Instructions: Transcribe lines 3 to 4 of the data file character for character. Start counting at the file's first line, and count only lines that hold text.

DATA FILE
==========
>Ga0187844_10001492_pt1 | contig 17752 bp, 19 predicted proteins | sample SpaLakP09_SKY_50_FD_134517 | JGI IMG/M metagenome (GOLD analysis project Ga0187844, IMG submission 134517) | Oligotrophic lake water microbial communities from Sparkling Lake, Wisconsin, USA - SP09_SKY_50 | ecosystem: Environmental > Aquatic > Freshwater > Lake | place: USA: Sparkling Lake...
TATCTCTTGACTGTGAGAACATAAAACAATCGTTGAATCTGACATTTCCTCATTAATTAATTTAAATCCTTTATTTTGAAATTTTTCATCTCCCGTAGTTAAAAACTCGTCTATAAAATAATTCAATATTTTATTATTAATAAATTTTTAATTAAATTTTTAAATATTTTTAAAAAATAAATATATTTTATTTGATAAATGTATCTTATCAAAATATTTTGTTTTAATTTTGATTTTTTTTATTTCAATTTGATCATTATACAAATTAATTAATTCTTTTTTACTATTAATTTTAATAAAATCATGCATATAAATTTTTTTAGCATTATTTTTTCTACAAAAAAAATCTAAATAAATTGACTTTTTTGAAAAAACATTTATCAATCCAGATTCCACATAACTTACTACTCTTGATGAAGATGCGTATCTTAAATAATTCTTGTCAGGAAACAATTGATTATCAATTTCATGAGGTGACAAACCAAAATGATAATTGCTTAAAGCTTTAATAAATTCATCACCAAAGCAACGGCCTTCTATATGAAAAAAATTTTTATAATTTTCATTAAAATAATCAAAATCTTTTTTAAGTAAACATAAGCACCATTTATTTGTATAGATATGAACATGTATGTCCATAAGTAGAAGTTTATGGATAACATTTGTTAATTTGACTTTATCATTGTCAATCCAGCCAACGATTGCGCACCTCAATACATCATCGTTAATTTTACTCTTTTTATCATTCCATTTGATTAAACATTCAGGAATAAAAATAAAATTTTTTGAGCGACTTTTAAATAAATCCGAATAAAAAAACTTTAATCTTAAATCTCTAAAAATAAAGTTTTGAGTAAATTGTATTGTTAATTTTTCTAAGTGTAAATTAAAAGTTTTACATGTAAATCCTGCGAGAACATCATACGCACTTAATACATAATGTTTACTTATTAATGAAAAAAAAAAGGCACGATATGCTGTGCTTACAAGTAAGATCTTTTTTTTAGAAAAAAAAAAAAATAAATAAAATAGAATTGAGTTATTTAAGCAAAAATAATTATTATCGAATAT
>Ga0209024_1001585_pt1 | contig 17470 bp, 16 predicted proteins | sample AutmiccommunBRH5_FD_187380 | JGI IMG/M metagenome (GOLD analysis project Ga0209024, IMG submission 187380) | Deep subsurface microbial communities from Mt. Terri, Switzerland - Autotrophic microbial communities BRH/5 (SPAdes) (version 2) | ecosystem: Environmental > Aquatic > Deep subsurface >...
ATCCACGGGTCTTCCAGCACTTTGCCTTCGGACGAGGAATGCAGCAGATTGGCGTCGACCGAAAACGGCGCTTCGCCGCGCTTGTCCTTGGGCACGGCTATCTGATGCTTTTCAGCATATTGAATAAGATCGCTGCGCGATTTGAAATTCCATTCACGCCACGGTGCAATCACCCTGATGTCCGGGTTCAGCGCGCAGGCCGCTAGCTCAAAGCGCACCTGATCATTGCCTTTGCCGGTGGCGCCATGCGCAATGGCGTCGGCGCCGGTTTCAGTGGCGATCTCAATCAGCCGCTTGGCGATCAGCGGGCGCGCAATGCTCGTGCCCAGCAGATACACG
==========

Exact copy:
>Ga0209024_1001585_pt1 | contig 17470 bp, 16 predicted proteins | sample AutmiccommunBRH5_FD_187380 | JGI IMG/M metagenome (GOLD analysis project Ga0209024, IMG submission 187380) | Deep subsurface microbial communities from Mt. Terri, Switzerland - Autotrophic microbial communities BRH/5 (SPAdes) (version 2) | ecosystem: Environmental > Aquatic > Deep subsurface >...
ATCCACGGGTCTTCCAGCACTTTGCCTTCGGACGAGGAATGCAGCAGATTGGCGTCGACCGAAAACGGCGCTTCGCCGCGCTTGTCCTTGGGCACGGCTATCTGATGCTTTTCAGCATATTGAATAAGATCGCTGCGCGATTTGAAATTCCATTCACGCCACGGTGCAATCACCCTGATGTCCGGGTTCAGCGCGCAGGCCGCTAGCTCAAAGCGCACCTGATCATTGCCTTTGCCGGTGGCGCCATGCGCAATGGCGTCGGCGCCGGTTTCAGTGGCGATCTCAATCAGCCGCTTGGCGATCAGCGGGCGCGCAATGCTCGTGCCCAGCAGATACACG